The evaluation of feature subsets depicted in the Venn diagrams reflects that in four out of six cases our EFS method selects more features than the AUC-FS. We assume that the reason for this phenomenon is based on the importance weighting system of the AUC-FS. As threshold for the decision which features are considered to be the most important ones, the respective mean over all importance values was taken. If there are only a few features lying above average, this might be an indication that the values of those features which are considered important are overestimated compared to the non-selected features. Thus the mean increases and less features reach that threshold. Alternatively, the opposite case could be true, meaning in one or more of the other feature selection methods the assigned importance values hardly differ. This in turn has an alleviating factor on the importance values of our ensemble of feature selection methods.

In the current study, we used the logistic regression method to analyze the performance of our EFS. For binary classification, logistic regression is the statistical method of choice, in particular in the field of predictive medicine [45]. It has the ability of detecting possible causal relationships between features. By conducting a z-transformation on the whole dataset the relationships become easy to interpret via the β-coefficients. Although the logistic regression model has many advantages, the prediction performance could be improved by using other predictive models in future studies. To get a broader and more generalizable rating for the results of our EFS method, an evaluation by methods such as support vector machines or RFs could additionally be conducted.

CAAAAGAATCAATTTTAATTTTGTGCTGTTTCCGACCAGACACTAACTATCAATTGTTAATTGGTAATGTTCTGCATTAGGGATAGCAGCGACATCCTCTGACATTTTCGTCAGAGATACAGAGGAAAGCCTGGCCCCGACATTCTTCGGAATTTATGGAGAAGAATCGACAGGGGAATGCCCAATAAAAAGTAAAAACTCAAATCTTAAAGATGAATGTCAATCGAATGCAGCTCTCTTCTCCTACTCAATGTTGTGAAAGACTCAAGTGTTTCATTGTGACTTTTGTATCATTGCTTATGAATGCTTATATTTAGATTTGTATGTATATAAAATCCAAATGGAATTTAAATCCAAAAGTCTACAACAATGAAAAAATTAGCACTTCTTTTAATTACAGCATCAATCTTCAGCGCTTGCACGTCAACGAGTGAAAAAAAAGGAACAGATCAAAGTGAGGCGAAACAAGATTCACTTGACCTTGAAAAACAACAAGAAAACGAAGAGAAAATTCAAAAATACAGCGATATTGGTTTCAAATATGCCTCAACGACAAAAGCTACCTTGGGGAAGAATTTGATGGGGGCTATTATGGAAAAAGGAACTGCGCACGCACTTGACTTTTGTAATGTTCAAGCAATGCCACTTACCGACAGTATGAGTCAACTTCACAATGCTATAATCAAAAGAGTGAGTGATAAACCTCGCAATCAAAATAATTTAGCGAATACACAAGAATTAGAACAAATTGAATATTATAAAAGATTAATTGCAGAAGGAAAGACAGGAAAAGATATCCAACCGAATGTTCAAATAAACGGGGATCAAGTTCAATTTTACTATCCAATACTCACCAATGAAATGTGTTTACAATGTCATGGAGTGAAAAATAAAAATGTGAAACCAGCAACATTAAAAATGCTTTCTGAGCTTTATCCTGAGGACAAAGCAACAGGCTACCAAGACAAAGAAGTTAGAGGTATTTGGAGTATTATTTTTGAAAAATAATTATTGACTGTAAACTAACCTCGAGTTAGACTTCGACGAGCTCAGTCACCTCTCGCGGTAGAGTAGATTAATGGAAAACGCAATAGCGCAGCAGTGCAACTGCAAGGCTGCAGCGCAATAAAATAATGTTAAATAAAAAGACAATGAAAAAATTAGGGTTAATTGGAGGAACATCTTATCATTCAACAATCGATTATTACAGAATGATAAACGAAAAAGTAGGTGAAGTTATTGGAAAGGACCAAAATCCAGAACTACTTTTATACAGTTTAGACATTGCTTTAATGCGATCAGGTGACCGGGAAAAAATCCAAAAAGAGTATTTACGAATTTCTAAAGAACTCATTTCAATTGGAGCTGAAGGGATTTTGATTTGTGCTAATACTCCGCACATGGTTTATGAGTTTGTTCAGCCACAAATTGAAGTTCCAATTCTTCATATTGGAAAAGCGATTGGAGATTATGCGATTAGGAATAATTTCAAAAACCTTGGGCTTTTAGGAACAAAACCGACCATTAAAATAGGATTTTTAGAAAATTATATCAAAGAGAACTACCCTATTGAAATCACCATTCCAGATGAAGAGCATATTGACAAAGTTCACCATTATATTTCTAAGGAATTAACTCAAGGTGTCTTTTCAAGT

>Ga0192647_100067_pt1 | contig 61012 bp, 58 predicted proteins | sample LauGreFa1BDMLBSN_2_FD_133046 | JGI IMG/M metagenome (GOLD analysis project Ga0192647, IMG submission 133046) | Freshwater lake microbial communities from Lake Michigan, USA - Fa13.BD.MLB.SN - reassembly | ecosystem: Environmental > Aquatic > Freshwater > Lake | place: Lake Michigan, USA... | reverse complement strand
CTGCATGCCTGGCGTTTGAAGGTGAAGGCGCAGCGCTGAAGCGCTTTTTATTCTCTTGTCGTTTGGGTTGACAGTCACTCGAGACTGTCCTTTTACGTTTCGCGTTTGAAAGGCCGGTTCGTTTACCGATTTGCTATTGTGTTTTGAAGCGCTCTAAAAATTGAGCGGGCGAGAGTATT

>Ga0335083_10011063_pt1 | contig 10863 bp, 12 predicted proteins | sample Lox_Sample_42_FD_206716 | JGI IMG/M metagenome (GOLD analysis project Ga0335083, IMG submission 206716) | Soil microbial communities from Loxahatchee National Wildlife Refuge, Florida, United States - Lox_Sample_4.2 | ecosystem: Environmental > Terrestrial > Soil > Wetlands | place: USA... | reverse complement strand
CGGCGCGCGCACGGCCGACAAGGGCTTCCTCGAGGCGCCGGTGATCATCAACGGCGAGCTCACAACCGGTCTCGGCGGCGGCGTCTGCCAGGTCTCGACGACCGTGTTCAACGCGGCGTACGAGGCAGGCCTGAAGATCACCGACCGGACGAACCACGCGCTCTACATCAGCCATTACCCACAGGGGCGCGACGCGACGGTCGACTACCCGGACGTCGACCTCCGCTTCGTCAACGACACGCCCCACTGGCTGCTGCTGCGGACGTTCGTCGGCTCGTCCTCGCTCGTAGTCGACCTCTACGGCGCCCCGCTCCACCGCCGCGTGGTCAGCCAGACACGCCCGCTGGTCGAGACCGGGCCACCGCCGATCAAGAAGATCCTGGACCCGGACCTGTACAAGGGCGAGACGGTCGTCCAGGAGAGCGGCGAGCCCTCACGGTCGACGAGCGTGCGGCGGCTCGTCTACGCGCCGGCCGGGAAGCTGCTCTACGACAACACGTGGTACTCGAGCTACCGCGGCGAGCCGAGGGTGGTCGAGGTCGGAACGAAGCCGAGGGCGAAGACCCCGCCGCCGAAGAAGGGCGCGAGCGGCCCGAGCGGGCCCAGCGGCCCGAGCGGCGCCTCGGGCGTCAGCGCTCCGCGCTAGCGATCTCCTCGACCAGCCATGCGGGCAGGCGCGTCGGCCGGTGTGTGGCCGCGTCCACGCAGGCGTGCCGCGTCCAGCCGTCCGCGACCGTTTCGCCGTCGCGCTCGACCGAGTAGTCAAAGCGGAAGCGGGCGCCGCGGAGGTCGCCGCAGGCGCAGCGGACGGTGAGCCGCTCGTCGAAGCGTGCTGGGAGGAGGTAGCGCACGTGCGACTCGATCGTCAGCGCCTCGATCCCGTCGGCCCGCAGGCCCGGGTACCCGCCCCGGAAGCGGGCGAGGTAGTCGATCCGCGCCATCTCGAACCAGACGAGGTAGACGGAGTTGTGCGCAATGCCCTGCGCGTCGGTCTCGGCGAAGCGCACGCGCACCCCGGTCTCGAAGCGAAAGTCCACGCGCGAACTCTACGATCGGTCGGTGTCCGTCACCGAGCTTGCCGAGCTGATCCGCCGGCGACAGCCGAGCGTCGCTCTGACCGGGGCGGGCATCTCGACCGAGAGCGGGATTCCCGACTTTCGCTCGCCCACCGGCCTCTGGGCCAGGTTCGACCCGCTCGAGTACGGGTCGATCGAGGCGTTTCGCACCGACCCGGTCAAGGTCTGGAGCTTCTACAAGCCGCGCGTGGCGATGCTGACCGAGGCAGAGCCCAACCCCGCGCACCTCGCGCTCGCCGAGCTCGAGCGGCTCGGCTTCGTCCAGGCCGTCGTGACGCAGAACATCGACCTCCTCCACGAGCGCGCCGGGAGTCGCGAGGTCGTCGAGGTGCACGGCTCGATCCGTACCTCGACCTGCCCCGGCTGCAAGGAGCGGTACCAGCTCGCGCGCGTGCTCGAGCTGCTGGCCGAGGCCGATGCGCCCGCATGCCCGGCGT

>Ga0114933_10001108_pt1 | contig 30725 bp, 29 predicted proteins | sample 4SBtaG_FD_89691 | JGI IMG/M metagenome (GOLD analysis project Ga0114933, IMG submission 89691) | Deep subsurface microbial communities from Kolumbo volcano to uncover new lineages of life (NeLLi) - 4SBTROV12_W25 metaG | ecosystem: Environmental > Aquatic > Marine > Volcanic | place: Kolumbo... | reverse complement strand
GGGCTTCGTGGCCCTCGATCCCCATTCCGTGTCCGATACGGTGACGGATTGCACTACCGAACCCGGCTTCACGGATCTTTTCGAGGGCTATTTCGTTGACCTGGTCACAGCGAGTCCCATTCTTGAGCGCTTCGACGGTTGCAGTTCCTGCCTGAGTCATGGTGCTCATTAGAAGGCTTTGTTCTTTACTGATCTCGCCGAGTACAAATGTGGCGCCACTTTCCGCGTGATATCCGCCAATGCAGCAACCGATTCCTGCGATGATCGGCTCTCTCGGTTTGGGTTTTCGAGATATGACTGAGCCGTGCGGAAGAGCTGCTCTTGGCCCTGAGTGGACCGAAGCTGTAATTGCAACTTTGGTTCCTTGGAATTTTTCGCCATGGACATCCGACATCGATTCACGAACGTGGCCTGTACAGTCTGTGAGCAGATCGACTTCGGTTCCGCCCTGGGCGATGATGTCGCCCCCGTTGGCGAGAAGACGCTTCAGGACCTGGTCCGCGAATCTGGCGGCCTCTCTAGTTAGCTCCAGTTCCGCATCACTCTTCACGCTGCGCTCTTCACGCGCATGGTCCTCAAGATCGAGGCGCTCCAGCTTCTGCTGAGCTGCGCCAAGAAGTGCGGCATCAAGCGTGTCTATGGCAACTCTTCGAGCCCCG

The output of all individual feature selection methods is normalized and summed up to our EFS result using the same weighting for all methods. However, there are more possibilities how the ensemble importance of features can be calculated, such as majority vote or by a weighting system. A weighting system could consider the individual robustness of each FS method, whereas a majority vote does not provide comparability between the importance of features. This issue could be solved by a weighted majority vote. For more details on fusion methods we refer to [9].

We determined several thresholds for the computation, namely the number of repetitions of the RF algorithms (100 times), the threshold of missing values (20%), and the correlation threshold between the dependent variables (0.7). In some data cases varying these thresholds might yield a better performance. However, for comparability reasons we used fixed thresholds for all datasets.

We also examined the subsets of features selected by the EFS method without the AUC-FS to estimate the influence of the AUC-FS. The selected features are essentially the same (cf. Table 5). In three datasets the subsets are slightly larger, which supports our theory on the overestimating effect of the AUC-FS on relevant feature’s importance.
Table 5

Quantity of selected features. Number of selected features of our EFS method with and without the AUC-FS

Dataset

EFS

EFS without AUC-FS

Intersection

MI-Mortality

5

5

5

Fibrosis

7

9

7

FLIP

5

5

5

SPECTF

19

20

19

Sonar

24

24

24

WBC

10

11

9

By the stability-test we proofed, that the EFS method is a stable and reliable approach for binary classification.

Conclusion

In the current study, we could show the advantages of our EFS method for binary classification data, namely the robustness and stability of feature ranking and subset selection. The evaluation of prediction performance via ROC curves of a logistic regression model showed an improvement of the prediction based on the EFS selected features compared to all features on every tested dataset.